Drivers in San Francisco will soon have more options to pay the parking meter.
The San Francisco Municipal Transportation Agency said Thursday that it has started replacing thousands of outdated parking meters with new smart meters that will allow drivers to pay by phone, credit or debit cards, SFMTA parking cards and coins.
The transit agency said it will take several months to replace the 24,897 existing single-space parking meters in the City. It also includes replacing 570 off-street meters.
Most of the multi-metered parking spaces where drivers pay at a station have already been upgraded with the new pay options.
Other benefits of the new parking meters include a larger display screen and flexible time limits allowing for multiple uses at the same meter. For example, a driver would be able to regularly park at a yellow zone parking meter outside of the loading zone hours.
The upgrade will not change current meter rates, time limits or hours of operation.
The transit agency said parking spaces will remain open while SFMTA staff replaces the meters, which includes replacing the dome and mechanism.
Drivers parked at a meter that it getting replaced will not have to worry. Staff will reload the time that was already on the meter, the transit agency said.
Director of Transportation Ed Reiskin said in a statement that upgrading the parking meters will make it easier for drivers to pay:
“Upgrading our parking meters is one more step in making our parking system smarter and easier, while providing more convenient payment options for those who need to park in San Francisco.”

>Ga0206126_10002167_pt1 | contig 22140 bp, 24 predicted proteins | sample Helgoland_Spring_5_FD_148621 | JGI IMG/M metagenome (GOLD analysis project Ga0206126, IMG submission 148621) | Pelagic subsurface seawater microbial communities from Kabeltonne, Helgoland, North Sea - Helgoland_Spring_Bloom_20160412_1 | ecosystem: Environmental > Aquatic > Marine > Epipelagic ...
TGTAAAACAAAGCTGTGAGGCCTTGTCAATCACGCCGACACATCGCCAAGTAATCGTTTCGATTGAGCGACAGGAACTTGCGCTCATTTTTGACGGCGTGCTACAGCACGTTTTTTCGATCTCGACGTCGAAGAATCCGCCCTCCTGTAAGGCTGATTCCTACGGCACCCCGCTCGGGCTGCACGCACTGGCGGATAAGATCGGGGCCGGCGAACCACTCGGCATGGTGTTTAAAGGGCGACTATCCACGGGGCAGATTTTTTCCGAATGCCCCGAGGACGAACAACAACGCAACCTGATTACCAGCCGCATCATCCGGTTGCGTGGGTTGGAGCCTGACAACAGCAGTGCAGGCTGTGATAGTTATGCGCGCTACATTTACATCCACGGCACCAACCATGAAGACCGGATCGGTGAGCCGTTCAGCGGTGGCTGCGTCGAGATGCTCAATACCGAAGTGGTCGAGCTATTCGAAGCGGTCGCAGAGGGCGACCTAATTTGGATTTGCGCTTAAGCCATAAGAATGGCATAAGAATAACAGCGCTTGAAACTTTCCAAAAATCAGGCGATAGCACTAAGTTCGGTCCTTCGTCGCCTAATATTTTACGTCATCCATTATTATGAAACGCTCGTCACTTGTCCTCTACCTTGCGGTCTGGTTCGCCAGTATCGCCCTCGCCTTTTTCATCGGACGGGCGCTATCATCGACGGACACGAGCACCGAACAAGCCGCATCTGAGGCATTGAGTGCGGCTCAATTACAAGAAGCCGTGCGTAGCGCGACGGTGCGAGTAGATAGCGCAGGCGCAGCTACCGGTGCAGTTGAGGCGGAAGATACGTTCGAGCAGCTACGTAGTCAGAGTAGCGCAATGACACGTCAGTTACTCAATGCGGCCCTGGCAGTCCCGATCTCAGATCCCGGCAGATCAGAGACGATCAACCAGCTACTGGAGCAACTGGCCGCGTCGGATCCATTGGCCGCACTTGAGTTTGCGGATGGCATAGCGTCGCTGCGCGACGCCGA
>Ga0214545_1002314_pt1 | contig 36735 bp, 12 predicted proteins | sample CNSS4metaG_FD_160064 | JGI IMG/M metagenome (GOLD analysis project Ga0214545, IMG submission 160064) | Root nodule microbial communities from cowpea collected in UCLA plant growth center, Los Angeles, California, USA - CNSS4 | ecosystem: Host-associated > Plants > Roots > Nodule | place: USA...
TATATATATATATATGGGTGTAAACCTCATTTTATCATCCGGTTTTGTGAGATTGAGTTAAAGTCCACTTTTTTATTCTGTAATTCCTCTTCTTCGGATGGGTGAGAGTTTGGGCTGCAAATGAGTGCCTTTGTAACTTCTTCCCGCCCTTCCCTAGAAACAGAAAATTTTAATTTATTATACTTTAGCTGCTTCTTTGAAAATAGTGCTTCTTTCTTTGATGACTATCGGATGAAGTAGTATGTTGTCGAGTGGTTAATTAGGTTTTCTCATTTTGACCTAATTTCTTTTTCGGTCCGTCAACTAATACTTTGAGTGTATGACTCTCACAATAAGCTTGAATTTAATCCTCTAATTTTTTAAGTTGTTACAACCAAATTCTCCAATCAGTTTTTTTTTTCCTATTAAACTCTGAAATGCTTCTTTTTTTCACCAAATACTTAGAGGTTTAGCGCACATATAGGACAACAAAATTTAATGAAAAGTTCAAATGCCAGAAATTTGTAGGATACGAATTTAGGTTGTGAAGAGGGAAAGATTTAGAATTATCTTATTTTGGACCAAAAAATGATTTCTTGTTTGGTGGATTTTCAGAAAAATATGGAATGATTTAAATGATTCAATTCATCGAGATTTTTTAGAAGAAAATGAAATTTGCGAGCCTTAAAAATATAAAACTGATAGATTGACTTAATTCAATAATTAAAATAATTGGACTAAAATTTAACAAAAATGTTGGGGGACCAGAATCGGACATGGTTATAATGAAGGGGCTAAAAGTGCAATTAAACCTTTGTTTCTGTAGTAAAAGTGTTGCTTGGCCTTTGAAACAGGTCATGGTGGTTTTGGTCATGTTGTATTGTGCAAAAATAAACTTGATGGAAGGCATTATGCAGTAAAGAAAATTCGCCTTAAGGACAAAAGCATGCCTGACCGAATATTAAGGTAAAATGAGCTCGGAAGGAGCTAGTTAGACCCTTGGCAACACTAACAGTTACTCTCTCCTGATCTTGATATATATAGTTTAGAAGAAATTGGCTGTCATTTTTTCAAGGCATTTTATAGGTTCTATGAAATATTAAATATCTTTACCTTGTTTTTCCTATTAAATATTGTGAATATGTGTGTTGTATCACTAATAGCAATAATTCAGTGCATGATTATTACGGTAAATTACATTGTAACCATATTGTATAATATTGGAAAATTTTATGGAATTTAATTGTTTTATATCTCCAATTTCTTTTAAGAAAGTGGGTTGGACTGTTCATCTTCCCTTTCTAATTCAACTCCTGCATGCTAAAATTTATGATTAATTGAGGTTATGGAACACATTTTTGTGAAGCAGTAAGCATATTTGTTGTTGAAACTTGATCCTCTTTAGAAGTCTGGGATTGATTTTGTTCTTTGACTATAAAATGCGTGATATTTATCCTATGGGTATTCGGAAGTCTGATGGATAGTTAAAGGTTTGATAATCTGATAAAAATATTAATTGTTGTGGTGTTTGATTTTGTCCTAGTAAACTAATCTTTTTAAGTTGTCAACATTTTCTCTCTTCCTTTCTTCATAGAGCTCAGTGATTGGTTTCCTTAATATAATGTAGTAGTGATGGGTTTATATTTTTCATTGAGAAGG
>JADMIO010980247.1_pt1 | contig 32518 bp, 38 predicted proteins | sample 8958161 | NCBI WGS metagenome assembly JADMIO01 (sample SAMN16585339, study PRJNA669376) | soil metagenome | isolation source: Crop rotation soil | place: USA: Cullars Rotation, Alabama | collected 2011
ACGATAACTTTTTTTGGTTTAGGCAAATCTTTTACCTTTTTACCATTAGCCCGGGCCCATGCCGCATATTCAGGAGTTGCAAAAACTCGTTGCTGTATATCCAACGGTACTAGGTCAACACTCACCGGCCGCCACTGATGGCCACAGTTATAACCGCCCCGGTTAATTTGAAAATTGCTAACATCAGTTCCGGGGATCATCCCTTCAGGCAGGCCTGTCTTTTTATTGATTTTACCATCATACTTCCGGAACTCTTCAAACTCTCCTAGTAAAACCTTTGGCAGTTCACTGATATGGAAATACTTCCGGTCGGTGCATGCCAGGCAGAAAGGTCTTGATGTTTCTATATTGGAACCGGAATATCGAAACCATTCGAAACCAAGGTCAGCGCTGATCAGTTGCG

The transit agency also cited that parking citations are down by 12 percent citywide since installing some of the smart parking meters in parts of the City through its SFPark program.
IPS Group, Inc., a San Diego-based parking and telecommunications company, is providing the smart parking meters.
The $51.2 million contract with the SFMTA and IPS drew debate last year at a San Francisco Board of Supervisors meeting last year.
A clause in the original contract that would allow the SFMTA to purchase an additional 10,000 parking meters had concerned supervisors.
City officials wanted to know if the additional parking meters would be installed to non-metered spaces in the City.
Reiskin said the new parking meters would only replace old meters throughout the City and also meters around the Port of San Francisco.
The contract was modified to just allow the transit agency to purchase an additional 5,000 new parking meters along with the original 25,000 before supervisors approved the contract last year.
The transit agency reiterated Thursday that it will be replacing parking meters and not adding parking meters to the parking supply.